In the recent market rebound, sectors such as health care, communication services, software and online education have generated strong performance, with price-to-earnings multiples for innovative companies in Asia rising. Among fast-growing, innovative companies, intellectual property, network and data may be key drivers of future cash flows. A natural question on investors' minds: “Can growth companies continue their upward trajectories? Or will growth companies see a reversion to the mean?” Portfolio managers Taizo Ishida and Michael Oh, CFA, remain optimistic about the long-term growth potential of innovative companies. In this issue of Asia Insight, we explore the growth drivers for Asia's new economy sectors, including how to measure and assign potential future value of intangible assets.
Growth stocks enjoyed a strong rally the first half of 2020. What's driving gains?
Michael Oh: Returns for growth stocks were indeed strong in the first half. However, if you look closer, you will see a bifurcated market. Companies and sectors that investors perceive as having the potential to come out stronger on the other side of the pandemic have generated much larger gains. Therefore, we need look under the hood and find out what is driving that growth for individual companies. Often, these growth drivers fall into the category of intangible, or nonphysical, assets.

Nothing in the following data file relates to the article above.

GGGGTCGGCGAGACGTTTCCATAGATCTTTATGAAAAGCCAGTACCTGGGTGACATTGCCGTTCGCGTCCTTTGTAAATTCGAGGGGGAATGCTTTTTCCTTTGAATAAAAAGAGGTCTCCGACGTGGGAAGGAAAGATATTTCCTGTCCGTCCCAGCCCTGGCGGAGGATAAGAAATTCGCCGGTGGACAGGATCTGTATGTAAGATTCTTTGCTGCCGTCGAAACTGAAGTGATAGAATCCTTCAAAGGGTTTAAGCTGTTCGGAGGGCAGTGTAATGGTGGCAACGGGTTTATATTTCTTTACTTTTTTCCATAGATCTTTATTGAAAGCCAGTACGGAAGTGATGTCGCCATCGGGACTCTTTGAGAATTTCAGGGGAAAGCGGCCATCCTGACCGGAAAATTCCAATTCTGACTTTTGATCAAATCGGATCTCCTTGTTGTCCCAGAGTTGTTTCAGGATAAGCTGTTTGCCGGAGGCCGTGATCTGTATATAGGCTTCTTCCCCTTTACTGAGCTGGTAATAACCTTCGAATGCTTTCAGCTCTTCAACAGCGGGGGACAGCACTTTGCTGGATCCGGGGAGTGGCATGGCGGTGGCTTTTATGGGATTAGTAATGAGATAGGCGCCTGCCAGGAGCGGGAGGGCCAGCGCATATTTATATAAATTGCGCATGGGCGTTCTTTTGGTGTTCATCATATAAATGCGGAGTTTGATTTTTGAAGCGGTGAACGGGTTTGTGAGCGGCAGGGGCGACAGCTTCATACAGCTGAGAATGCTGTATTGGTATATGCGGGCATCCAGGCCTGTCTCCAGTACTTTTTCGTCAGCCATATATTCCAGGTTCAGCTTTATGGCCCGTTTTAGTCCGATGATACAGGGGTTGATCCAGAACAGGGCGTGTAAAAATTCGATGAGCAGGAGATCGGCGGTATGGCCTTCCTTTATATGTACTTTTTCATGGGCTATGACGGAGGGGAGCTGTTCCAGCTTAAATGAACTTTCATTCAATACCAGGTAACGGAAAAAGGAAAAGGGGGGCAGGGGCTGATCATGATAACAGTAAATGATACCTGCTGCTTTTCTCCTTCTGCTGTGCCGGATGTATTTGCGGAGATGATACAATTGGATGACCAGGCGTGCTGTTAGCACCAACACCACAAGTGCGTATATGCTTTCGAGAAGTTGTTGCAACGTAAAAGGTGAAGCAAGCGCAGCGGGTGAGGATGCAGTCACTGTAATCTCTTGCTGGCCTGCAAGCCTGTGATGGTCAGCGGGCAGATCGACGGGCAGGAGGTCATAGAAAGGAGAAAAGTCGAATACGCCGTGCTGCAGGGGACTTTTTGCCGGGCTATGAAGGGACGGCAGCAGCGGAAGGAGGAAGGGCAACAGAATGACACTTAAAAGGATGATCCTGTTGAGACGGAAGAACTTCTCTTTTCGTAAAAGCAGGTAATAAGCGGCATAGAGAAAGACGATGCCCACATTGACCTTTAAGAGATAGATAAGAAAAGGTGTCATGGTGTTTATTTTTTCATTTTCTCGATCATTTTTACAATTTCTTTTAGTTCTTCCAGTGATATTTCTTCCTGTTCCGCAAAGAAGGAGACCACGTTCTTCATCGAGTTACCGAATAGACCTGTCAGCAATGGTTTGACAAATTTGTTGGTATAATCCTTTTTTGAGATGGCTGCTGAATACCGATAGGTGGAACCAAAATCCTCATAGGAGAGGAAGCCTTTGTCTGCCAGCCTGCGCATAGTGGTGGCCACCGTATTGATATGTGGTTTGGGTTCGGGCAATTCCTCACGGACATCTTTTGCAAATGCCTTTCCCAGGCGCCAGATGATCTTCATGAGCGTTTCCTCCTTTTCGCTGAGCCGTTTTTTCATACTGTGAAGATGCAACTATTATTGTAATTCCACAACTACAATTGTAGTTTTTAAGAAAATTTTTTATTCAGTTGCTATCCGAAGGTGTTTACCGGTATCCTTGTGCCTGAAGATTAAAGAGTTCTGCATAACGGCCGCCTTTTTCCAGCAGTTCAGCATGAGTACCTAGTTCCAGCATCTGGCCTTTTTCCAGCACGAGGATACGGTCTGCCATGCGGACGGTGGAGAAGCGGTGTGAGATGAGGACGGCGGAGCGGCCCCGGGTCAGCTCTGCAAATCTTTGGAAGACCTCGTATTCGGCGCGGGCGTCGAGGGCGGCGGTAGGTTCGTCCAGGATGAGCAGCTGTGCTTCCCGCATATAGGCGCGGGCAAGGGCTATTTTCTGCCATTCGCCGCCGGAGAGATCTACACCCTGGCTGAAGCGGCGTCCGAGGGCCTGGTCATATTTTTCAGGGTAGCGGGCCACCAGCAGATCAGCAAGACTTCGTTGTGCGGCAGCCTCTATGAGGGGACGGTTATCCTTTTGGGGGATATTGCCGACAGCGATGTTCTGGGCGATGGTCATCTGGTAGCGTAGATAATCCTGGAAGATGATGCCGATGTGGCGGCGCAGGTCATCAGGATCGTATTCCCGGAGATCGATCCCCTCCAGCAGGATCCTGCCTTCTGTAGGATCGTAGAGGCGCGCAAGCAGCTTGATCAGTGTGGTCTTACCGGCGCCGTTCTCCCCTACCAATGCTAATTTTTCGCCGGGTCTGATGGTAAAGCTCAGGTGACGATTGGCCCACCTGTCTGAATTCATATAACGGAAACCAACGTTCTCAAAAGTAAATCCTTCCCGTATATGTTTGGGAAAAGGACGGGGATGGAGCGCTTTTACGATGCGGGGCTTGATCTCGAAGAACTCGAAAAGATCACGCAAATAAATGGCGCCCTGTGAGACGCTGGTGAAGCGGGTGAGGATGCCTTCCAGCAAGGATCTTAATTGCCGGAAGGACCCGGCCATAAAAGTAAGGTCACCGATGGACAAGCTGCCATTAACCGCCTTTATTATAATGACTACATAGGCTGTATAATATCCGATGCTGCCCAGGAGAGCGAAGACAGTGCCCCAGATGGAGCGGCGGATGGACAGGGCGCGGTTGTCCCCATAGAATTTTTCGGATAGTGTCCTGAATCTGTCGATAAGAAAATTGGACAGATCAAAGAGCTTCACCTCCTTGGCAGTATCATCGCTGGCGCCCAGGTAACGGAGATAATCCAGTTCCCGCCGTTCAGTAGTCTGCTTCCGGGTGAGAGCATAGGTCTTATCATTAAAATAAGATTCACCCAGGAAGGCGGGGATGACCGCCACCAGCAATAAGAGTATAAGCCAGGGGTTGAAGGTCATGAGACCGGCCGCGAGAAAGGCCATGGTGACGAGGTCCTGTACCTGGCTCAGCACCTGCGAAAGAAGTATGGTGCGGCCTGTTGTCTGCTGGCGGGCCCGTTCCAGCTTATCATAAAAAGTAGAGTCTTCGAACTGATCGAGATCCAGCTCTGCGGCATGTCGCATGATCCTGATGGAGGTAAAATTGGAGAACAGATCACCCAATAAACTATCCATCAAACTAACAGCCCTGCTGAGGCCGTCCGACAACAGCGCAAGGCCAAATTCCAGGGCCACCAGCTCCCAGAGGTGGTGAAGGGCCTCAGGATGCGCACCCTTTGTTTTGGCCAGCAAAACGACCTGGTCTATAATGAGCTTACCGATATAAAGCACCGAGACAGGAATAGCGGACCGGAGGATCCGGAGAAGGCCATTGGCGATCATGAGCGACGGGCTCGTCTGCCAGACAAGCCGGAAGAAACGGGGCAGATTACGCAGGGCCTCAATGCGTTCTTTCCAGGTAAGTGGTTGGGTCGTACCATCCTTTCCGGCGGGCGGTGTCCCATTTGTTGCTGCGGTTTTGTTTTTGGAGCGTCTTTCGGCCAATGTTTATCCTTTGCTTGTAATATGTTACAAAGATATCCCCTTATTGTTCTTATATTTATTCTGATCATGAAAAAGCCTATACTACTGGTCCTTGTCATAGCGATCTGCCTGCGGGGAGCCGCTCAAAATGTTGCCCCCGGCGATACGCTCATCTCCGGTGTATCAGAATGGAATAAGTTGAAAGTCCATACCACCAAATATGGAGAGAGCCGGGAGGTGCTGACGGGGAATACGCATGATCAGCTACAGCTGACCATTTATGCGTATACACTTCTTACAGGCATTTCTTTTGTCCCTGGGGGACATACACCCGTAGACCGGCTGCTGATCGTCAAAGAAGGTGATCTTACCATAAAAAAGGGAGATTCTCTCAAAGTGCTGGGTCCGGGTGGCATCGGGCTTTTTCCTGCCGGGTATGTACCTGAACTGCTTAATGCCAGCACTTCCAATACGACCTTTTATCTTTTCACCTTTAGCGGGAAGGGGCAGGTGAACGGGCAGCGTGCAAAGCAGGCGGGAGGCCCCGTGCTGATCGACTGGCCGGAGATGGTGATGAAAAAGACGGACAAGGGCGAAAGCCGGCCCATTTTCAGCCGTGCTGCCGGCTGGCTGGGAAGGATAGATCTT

For an e-commerce company, the size and demographics of its user base might be its most meaningful intangible asset. For a biotech company, a patent for a blockbuster drug in a large market such as China might be most important. For an internet search engine, the strength of its algorithms and its position of dominance within local markets might prevail. Each of these falls into the category of intangibles. For high-growth companies, we are most interested in how these intangible assets can help companies grow quickly, while building a competitive moat. As growth investors, we assign a potential future value to these intangibles over time for our portfolio companies.
Many of these innovative companies are running asset-light businesses with the potential for achieving rapid scale at low marginal costs. Valuations matter, but traditional P/E metrics may only tell part of the story. For example, if a company has the potential to double its market cap in the next five years, then its present valuation may be entirely reasonable, even if its stock price has recently appreciated. As always, we believe stock selection and time horizon are key for long-term investors.
What criteria do you use to assign future value to intangible assets?
Taizo Ishida: For measuring intangibles, I tend to start with five key categories. These include the strength of a company's management team and the depth of its product pipeline. I also like to look at the size of a company's comparable industry peers, as well as the size of a company's customer base. Finally, I consider the future potential value of a company's intellectual property. None of these appears on a company's balance sheet. A company that derives its growth potential from these types of intangibles might appear expensive on paper, while still providing the potential for strong returns on a three to five year view.